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Soldier Made

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A cloud of sandy dust rolled up from the ground and into my mouth and nose. I coughed a few times trying to wash it out of my system but it had no effect. That was the one this I had never gotten used to, the weather here was a killer. Always sunny and horribly humid and don’t get me started on all the sand. Roads made of sand, floors made of sand the whole gosh darn city was made of sand and I couldn’t stand it. My green and brown camouflage uniform felt lighter than usual but I patted my side to make sure my rifle was still there, and it was. I took cautious silent steps thru the town, all the citizens were inside their small shack like houses for the night but this was still the most dangerous time of all. Snipers were hiding everywhere waiting for me to crackle on a leaf or break a stick so they could pinpoint my whereabouts ands place a bullet directly through my skull. Somehow inside my head though I felt like they couldn’t touch me or even if they did I would be alright, like nothing bad could happen to me.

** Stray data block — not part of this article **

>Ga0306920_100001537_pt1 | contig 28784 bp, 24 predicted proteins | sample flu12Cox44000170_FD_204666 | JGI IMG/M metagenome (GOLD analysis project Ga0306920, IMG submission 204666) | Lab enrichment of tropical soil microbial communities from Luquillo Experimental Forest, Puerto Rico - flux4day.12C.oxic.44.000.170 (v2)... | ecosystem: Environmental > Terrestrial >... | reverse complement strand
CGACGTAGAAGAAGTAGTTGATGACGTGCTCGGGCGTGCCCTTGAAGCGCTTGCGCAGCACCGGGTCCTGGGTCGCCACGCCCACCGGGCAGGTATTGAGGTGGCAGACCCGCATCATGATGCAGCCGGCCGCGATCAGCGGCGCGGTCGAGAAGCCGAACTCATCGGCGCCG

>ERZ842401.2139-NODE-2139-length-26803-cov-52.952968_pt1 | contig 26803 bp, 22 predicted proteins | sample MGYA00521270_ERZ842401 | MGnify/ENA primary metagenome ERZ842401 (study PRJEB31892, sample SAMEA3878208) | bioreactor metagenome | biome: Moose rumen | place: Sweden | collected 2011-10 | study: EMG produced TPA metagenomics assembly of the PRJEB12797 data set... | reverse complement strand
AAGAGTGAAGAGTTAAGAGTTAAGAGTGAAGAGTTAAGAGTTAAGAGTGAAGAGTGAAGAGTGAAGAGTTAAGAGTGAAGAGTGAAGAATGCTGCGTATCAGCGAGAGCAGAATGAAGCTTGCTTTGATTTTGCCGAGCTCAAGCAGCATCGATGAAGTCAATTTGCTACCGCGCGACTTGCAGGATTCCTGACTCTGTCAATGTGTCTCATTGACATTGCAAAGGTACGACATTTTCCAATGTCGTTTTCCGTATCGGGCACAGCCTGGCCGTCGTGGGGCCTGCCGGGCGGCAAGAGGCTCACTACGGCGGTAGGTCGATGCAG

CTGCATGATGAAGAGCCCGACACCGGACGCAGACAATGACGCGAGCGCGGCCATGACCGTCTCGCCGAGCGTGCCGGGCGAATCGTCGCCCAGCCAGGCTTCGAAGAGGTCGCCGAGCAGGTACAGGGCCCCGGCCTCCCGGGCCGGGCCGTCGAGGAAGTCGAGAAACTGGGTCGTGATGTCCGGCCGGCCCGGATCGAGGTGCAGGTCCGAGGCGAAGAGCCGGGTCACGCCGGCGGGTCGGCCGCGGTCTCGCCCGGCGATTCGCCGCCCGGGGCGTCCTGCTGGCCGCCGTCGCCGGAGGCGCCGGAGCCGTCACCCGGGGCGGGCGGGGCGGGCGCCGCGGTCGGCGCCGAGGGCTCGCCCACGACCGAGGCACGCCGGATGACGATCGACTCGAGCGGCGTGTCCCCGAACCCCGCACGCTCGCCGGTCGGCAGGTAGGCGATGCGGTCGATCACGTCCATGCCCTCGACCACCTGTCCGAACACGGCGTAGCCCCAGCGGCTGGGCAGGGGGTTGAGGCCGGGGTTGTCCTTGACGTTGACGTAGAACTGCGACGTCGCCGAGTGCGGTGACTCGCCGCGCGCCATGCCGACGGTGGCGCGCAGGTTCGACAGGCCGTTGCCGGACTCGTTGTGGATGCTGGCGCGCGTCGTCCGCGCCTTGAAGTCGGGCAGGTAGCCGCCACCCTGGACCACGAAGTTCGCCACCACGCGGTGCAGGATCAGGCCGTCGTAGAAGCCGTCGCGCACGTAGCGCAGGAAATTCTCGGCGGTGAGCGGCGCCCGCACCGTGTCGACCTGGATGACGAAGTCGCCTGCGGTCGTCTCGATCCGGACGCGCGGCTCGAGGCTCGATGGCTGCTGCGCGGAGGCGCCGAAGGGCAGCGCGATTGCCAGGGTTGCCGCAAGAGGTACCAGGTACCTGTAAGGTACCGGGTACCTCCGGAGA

Only about a quarter mile up the road I heard the sound of a machine gun shooting off rounds of bullets. I stood still in my place almost in a panic. It never mattered how much training I had or how many experiences I had been through when the real bullets started to be fired I could never just spring into typical soldier action, I was scared. I saw a young women running up the street towards me waving her arms, “HELP! HELP!” she screamed. That was about the only English she spoke so when we finally met each other she just motioned for me to go with her to where the shootings had happened. I knew there was nothing either of us could do now to stop the shooters now thought and it wasn’t safe so I tried to motion her in the opposite direction to safer territory but she was persistent. She clung to my arm crying, begging me to follow her back to the place where she came from. I felt a lump develop in the bottom of my stomach, I really felt terribly for this woman, her family was probably dead now and there was not a thing I could do to help her with that. Against my better judgment I started to walk with her back to the rows of hutches where the shooting happened, holding my rifle tight with one arm and trying to calm her shaky body down with my other.